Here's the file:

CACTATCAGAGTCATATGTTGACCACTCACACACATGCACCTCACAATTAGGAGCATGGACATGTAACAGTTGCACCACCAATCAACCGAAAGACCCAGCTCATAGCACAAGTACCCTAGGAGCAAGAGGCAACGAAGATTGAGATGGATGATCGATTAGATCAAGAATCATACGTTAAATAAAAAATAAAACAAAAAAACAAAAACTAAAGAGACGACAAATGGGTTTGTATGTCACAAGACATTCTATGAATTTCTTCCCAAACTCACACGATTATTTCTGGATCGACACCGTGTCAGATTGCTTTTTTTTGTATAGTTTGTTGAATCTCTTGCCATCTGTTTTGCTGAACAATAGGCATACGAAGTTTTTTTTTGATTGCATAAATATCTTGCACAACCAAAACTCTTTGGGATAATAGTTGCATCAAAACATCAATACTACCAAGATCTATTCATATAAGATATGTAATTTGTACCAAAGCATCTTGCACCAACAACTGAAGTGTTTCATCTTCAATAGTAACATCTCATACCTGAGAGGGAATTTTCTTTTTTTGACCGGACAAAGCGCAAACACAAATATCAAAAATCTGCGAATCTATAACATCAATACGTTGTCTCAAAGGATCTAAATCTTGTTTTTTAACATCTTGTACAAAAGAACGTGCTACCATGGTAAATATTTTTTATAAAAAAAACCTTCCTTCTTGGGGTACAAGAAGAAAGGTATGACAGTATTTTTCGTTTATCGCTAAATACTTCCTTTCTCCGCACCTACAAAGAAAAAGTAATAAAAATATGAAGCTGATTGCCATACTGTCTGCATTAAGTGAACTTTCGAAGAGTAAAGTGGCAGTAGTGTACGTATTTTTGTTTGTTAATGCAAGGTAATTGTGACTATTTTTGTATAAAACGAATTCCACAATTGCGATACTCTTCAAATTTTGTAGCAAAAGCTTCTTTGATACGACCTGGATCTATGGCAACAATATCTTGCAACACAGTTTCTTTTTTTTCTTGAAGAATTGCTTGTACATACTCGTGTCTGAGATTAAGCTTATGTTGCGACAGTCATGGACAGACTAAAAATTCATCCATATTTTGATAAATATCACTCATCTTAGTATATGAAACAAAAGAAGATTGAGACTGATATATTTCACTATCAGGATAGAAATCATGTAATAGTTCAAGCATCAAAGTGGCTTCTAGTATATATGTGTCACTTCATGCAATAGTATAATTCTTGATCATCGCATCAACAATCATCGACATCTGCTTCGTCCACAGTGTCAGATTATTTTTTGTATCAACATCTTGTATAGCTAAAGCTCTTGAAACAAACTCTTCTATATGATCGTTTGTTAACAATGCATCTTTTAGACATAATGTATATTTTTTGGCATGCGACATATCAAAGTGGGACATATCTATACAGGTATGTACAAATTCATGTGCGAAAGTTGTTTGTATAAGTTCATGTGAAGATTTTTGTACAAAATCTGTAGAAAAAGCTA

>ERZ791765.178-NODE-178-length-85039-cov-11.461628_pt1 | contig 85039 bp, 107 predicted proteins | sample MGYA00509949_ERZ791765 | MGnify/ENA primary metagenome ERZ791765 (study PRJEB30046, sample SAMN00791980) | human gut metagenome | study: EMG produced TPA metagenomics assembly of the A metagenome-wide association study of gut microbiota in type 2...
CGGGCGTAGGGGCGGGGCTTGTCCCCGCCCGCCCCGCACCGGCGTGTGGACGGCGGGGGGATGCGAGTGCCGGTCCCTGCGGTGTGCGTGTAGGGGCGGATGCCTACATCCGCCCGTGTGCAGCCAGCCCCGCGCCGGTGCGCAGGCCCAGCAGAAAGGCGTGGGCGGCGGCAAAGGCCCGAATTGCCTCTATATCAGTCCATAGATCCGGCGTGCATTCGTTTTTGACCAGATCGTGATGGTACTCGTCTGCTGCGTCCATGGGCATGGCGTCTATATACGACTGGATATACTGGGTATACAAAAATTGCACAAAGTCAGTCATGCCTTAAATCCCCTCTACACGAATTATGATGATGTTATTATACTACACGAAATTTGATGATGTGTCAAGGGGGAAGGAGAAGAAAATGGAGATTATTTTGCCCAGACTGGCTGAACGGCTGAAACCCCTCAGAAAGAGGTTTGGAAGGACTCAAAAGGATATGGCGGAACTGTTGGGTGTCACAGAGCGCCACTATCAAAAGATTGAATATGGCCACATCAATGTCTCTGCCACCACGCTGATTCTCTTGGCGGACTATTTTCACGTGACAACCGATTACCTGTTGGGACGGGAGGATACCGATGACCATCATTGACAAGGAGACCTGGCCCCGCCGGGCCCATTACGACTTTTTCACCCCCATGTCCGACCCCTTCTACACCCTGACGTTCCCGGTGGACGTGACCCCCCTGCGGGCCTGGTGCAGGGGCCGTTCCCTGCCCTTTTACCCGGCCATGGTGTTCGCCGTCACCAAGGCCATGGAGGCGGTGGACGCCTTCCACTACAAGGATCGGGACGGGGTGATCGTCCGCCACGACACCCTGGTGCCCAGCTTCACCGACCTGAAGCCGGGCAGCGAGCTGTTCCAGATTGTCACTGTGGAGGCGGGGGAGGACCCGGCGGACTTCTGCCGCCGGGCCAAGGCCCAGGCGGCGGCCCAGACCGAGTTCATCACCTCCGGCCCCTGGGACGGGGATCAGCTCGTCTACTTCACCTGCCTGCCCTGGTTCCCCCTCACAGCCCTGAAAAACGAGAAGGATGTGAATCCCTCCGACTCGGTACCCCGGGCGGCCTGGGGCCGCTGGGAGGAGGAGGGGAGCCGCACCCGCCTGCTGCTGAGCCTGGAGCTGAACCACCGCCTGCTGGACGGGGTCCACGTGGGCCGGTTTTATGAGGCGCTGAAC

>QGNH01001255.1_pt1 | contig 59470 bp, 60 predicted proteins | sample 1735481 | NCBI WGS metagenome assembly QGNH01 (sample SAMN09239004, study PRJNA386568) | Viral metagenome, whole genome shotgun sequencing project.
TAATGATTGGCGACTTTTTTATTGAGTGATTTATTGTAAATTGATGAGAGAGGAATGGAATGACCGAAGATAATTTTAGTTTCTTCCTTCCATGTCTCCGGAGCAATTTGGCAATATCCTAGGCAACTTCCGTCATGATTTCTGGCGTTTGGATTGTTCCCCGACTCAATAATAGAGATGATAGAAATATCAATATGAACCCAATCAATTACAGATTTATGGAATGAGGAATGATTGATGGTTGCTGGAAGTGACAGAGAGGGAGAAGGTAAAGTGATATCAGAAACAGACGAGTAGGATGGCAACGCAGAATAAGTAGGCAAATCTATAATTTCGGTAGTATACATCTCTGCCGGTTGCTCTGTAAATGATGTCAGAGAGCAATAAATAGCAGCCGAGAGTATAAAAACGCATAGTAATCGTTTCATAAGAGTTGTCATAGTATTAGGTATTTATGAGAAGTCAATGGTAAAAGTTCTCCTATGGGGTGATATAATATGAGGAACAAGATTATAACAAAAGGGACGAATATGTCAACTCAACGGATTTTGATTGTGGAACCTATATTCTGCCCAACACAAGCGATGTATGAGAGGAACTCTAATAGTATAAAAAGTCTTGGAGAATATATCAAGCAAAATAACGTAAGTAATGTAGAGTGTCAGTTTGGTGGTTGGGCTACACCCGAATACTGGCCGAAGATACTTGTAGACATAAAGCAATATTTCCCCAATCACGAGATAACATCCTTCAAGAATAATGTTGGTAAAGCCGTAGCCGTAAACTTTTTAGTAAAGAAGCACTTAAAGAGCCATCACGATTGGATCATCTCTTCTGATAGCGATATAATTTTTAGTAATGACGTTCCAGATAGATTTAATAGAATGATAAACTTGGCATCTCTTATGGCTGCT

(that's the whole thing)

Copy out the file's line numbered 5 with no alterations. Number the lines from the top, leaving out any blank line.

TAATGATTGGCGACTTTTTTATTGAGTGATTTATTGTAAATTGATGAGAGAGGAATGGAATGACCGAAGATAATTTTAGTTTCTTCCTTCCATGTCTCCGGAGCAATTTGGCAATATCCTAGGCAACTTCCGTCATGATTTCTGGCGTTTGGATTGTTCCCCGACTCAATAATAGAGATGATAGAAATATCAATATGAACCCAATCAATTACAGATTTATGGAATGAGGAATGATTGATGGTTGCTGGAAGTGACAGAGAGGGAGAAGGTAAAGTGATATCAGAAACAGACGAGTAGGATGGCAACGCAGAATAAGTAGGCAAATCTATAATTTCGGTAGTATACATCTCTGCCGGTTGCTCTGTAAATGATGTCAGAGAGCAATAAATAGCAGCCGAGAGTATAAAAACGCATAGTAATCGTTTCATAAGAGTTGTCATAGTATTAGGTATTTATGAGAAGTCAATGGTAAAAGTTCTCCTATGGGGTGATATAATATGAGGAACAAGATTATAACAAAAGGGACGAATATGTCAACTCAACGGATTTTGATTGTGGAACCTATATTCTGCCCAACACAAGCGATGTATGAGAGGAACTCTAATAGTATAAAAAGTCTTGGAGAATATATCAAGCAAAATAACGTAAGTAATGTAGAGTGTCAGTTTGGTGGTTGGGCTACACCCGAATACTGGCCGAAGATACTTGTAGACATAAAGCAATATTTCCCCAATCACGAGATAACATCCTTCAAGAATAATGTTGGTAAAGCCGTAGCCGTAAACTTTTTAGTAAAGAAGCACTTAAAGAGCCATCACGATTGGATCATCTCTTCTGATAGCGATATAATTTTTAGTAATGACGTTCCAGATAGATTTAATAGAATGATAAACTTGGCATCTCTTATGGCTGCT